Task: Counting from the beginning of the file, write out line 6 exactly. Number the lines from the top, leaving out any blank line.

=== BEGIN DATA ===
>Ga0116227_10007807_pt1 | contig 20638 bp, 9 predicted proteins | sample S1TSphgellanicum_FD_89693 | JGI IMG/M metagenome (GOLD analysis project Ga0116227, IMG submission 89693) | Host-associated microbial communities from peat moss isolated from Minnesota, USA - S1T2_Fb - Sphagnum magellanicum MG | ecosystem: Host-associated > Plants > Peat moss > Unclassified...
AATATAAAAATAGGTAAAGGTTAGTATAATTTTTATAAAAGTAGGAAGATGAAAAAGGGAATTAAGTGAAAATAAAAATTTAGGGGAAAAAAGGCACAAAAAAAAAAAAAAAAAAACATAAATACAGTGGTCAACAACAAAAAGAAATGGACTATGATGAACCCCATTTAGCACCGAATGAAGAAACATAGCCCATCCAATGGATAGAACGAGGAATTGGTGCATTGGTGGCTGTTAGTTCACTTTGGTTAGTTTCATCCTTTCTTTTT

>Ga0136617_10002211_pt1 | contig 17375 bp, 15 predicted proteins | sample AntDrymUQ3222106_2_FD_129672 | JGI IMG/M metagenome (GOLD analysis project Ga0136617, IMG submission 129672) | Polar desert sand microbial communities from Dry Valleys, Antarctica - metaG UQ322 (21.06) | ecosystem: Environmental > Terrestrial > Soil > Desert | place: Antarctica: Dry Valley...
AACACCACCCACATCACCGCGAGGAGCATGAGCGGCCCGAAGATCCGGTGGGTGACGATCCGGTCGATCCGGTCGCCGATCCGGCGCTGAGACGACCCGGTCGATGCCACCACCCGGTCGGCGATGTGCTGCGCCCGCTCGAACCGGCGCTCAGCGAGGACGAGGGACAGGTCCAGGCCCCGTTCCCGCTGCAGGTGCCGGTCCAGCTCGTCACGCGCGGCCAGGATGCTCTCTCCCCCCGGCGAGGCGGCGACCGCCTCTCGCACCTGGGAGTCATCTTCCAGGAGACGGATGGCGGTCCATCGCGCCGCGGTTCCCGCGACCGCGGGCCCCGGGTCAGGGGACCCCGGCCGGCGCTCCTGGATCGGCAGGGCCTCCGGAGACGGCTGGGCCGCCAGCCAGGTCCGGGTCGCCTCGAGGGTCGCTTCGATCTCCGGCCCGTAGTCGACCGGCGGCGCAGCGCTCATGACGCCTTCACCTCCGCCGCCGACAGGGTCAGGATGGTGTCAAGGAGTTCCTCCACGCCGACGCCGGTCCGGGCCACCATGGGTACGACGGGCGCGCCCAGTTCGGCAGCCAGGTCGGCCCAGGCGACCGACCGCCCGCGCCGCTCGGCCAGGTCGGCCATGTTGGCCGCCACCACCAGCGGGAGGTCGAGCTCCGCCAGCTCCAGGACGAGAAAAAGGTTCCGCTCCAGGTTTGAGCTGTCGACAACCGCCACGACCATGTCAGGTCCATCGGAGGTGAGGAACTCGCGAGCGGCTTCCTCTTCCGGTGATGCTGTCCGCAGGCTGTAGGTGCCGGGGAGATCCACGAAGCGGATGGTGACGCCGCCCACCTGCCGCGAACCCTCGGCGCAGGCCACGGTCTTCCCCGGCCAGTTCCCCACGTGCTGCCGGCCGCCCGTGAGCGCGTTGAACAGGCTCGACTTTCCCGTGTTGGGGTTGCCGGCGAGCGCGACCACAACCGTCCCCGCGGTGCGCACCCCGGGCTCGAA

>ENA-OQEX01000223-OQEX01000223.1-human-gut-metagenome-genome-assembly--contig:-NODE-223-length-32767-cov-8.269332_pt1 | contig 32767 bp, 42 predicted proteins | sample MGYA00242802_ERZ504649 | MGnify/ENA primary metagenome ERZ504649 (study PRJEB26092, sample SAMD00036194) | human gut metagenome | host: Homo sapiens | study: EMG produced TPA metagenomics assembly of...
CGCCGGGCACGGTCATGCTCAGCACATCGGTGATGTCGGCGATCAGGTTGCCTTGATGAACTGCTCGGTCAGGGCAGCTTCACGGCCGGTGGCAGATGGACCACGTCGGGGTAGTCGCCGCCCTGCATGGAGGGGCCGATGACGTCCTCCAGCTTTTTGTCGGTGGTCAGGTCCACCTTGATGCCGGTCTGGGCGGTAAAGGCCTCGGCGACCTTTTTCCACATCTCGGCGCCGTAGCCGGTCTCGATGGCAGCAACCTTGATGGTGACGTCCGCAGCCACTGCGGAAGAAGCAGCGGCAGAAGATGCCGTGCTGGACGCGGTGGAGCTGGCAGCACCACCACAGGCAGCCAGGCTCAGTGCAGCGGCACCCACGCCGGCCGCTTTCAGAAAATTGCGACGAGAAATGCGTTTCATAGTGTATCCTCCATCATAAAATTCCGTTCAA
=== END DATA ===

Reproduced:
CGCCGGGCACGGTCATGCTCAGCACATCGGTGATGTCGGCGATCAGGTTGCCTTGATGAACTGCTCGGTCAGGGCAGCTTCACGGCCGGTGGCAGATGGACCACGTCGGGGTAGTCGCCGCCCTGCATGGAGGGGCCGATGACGTCCTCCAGCTTTTTGTCGGTGGTCAGGTCCACCTTGATGCCGGTCTGGGCGGTAAAGGCCTCGGCGACCTTTTTCCACATCTCGGCGCCGTAGCCGGTCTCGATGGCAGCAACCTTGATGGTGACGTCCGCAGCCACTGCGGAAGAAGCAGCGGCAGAAGATGCCGTGCTGGACGCGGTGGAGCTGGCAGCACCACCACAGGCAGCCAGGCTCAGTGCAGCGGCACCCACGCCGGCCGCTTTCAGAAAATTGCGACGAGAAATGCGTTTCATAGTGTATCCTCCATCATAAAATTCCGTTCAA